Following the Second Congress, the Party was declared illegal in many provinces. The call for a railway strike by Ranadive in March 1949 was a total failure; the “peasant movement was virtually liquidated everywhere barring Telangana”. Chakravartty adds: “The party membership in those two years had drastically fallen from 90,000 to around 9,000.” Only after the January 27, 1950 editorial in the Cominform (the new name for Comintern) journal,[10] which “essentially mirrored Joshi’s viewpoint”, Ranadive was replaced by C. Rajeswara Rao as the General Secretary but “there was no marked shift in the party’s political line”.

Chakravartty makes a point that the hostility of the Communists to Nehru allowed the entry of anti-communists and feudalists inside the Congress. If her analysis is sound, it has profound implications regarding the present policy of the CPI and CPI-M towards the Congress and might as well be a reason for the steady degeneration of the Congress.

Ajoy Ghosh replaced Rajeswara Rao in 1951 and Joshi was readmitted to the Party on June 1, 1951; however, he felt that “Ajoy Ghosh and S.A. Dange were trying to do to Ranadive and those loyal to him and his line what he had done to me and others…”. Joshi continued his work as a journalist producing India Today with late O.P. Sangal. Chakravartty reproduces an article from India Today (February-March 1952) after the decisive victory of the Congress in the 1952 elections; the quote is too long to reproduce but highly relevant to the present situation. Here again, Joshi argues for a United Front of democratic forces; this contrasts with the attempt to erect a Third Front of anti-Congress forces as is being envisioned by the CPI and CPI-M on the eve of the 15th parliamentary elections.

The Palghat Party Congress of 1956 essentially adopted a line which Joshi had been advocating for long. However, the India-China war worsened the inner life and debates within the Party, with split becoming imminent; this was very painful to Joshi. Chakravartty concludes the chapter with the following statement: “He (Joshi) might have been away from party politics, but his political mind was never away from people. That was P.C. Joshi.”

The last Chapter VI is titled “The Humanist” and here the author sums up the totality of Joshi’s personality “as a communist, an organiser, a freedom fighter, a nationalist, a writer, a journalist, an art critic—all rolled into one but, above all, he was an exceedingly kind, warm-hearted, compassionate and sensitive human being.”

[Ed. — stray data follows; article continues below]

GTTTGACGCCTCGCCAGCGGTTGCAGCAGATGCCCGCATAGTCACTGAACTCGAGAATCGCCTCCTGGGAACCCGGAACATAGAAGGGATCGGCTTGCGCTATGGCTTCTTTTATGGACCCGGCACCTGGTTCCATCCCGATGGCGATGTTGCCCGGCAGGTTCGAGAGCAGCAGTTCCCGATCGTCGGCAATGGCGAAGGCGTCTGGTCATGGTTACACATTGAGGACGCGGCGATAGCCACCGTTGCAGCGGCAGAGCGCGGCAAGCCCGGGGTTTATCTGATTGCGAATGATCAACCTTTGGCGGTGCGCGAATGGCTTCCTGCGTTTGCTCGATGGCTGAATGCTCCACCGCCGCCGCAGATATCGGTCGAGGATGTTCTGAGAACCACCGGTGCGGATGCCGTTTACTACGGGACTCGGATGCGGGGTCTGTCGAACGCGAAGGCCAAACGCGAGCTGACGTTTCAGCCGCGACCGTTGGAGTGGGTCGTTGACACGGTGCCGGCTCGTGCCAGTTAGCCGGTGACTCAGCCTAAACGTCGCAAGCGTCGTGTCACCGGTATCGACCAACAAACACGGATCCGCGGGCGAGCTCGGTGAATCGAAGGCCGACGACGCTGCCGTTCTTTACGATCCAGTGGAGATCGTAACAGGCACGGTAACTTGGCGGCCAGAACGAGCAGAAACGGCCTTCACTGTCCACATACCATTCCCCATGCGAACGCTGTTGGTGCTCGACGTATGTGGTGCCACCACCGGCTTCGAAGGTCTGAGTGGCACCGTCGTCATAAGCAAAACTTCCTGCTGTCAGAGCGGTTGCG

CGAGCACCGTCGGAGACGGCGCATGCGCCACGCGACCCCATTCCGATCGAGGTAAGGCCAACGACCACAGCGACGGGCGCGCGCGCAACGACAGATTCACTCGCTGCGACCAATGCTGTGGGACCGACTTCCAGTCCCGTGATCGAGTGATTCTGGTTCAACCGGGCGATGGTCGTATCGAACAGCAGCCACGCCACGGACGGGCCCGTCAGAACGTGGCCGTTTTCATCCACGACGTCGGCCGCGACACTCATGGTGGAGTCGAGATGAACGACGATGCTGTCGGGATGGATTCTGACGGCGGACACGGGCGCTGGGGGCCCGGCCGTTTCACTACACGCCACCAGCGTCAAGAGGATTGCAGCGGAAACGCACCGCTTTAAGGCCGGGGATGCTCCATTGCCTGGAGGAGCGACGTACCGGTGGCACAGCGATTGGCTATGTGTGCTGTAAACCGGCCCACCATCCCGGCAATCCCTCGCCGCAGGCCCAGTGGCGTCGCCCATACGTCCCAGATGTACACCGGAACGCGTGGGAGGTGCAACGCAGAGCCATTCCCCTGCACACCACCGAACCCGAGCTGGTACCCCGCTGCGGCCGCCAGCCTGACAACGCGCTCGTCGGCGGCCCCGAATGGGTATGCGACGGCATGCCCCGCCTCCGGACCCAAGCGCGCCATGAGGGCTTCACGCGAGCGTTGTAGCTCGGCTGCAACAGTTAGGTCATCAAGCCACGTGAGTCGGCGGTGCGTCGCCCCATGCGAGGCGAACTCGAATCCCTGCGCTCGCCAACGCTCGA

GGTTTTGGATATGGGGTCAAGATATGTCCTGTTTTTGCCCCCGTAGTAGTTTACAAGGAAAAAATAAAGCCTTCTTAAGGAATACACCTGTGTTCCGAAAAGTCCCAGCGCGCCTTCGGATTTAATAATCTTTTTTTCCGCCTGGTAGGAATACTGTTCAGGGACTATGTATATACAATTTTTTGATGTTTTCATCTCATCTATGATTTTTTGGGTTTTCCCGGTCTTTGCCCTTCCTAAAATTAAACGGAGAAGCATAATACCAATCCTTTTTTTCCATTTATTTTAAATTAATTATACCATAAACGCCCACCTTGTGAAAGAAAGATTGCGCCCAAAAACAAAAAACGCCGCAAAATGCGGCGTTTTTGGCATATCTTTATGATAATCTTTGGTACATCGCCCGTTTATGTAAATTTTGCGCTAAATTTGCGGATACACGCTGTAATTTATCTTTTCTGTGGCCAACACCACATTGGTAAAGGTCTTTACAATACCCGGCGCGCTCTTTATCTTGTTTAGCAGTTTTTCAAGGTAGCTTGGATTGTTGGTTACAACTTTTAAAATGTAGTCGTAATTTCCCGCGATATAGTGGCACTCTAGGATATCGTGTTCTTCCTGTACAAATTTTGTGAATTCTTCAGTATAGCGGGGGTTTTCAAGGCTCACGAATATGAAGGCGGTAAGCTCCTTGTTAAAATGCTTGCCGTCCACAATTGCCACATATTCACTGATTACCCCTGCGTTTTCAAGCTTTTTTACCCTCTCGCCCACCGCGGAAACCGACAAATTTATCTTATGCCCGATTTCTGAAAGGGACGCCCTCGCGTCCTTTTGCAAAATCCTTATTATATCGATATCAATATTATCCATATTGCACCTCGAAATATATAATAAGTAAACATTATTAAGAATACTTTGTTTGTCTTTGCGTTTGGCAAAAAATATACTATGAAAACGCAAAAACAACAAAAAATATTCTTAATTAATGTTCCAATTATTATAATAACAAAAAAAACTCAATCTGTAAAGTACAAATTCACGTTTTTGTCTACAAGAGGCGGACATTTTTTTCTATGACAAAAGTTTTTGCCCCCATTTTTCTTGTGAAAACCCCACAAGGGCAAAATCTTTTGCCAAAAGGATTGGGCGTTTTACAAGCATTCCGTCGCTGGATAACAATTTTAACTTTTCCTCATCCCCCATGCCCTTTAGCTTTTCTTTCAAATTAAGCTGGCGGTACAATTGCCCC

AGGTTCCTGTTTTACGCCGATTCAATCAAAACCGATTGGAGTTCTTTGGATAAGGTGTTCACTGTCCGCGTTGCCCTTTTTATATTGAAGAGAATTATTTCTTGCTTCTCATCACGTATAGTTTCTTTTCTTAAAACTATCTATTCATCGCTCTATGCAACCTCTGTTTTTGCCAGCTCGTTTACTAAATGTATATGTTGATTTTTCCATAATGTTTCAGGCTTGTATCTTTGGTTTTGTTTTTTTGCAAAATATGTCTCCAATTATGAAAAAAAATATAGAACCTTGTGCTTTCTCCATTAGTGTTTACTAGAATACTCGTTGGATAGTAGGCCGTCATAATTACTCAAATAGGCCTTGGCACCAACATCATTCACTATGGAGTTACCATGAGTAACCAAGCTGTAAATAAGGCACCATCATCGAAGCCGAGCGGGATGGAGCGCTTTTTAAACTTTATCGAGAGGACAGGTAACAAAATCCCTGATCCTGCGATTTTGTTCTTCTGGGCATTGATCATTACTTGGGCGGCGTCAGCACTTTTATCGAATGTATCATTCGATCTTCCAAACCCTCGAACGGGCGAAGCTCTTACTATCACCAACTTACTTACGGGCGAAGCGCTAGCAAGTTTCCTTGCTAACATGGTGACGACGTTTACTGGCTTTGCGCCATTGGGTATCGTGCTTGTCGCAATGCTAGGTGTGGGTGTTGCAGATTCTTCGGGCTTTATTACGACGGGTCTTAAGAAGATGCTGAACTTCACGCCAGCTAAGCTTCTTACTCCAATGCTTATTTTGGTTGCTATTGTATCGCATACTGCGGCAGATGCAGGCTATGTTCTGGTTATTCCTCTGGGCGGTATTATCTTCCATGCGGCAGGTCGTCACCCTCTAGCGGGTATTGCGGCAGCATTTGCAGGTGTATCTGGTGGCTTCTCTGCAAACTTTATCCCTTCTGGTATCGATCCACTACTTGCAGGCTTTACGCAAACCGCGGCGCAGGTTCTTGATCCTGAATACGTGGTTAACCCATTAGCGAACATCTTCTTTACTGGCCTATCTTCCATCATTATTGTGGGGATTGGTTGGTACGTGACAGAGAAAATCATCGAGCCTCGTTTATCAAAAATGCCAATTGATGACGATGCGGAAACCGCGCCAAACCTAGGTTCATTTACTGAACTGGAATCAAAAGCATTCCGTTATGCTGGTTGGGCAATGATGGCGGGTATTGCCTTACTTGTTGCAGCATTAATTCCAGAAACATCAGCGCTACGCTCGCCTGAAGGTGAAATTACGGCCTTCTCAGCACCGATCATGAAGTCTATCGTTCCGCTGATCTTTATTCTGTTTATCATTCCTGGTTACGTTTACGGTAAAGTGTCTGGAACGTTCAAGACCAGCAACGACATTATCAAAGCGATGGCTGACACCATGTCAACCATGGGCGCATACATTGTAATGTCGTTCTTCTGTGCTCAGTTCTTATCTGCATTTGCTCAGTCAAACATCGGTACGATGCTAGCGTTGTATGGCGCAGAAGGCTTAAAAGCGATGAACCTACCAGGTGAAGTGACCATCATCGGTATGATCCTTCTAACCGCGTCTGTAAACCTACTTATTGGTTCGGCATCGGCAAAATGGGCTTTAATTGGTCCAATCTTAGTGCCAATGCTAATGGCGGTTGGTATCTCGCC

Puran Chand Joshi was born in Almora, then the United Provinces of Agra and Oudh on April 14, 1907 and died in Delhi on November 9, 1980.

I was fortunate to work with Joshi for a few weeks during the textile workers’ strike in Kanpur in the 1950s. At the end of each day he would prepare reports and press releases from his hiding; his affection towards me was overpowering. My personal impression of P.C. Joshi, expressed in an article earlier,[11] is in accord with what Gargi Chakravartty writes about him in her book.

Gargi Chakravartty’s book is about P.C. Joshi but it can also be read as a brief history of the Indian communist movement; on both accounts the book is very much worth reading.


1. Gupta, R., “P.C. Joshi: the Organiser, Communicator and Culturalist”, Mainstream, 45: 2007.

2. Sen, M., A Traveller and the Road: The Journey of an Indian Communist., 2003, Rupa & Co., New Delhi.

3. Ibid., p. 493.

4. Mamoonjaan ki Diary, Genesis Media, India, 2008 (13 Episodes, 30 min each).

5. Rajimwale, A., “P.C. Joshi and Cultural Renaissance in India”, New Age, December 31, 2006.

6. Overstreet, G.D. and Windmiller, M., Communism in India, University of California Press, Berkley, 1958,
p. 192.

7. Reference 2, p. 120.

8. Reference 6, p. 199.

9. Reference 6, p. 203.

10. Editorial: “Mighty advance of the national liberation movement in the colonial and dependent countries”, For a Lasting Peace, For a People’s Democracy, (Organ of the Information Bureau of the Communist International, Bucharest), January 27, 1950, No. 4, page 1.

The relevant portion is reproduced below:

“The mass movement of the peoples in the colonies and semi-colonies, the movement that unfolded after the war and developed into an armed struggle, forced the British imperialists to make a tactical retreat. Sham independence was bestowed on India. ….

“In these conditions the task of the Indian Communists, drawing on the experience of the national liberation movement in China and other countries, is, naturally, to strengthen the alliance of the working class with all the peasantry, to fight for the introduction of the urgently needed agrarian reform and on the basis of common struggle for freedom and national independence of their country, against the Anglo-American imperialists’ oppressing it and against the reactionary big bourgeoisie and feudal princes collaborating with them: to unite all classes, parties, groups and organisations willing to defend the national independence and freedom of India.”

The passages were vague enough for Ajoy Ghosh to say: “None of us is clear what the Lasting Peace editorial means. If anybody claims he is correct, it is arrogance on his part.” Reference 6, p. 303.

11.Varma, D., “Remembering P.C. Joshi and the Culture of Communal Harmony”, INSAF Bulletin (Montreal, Canada), No. 58, February 2007.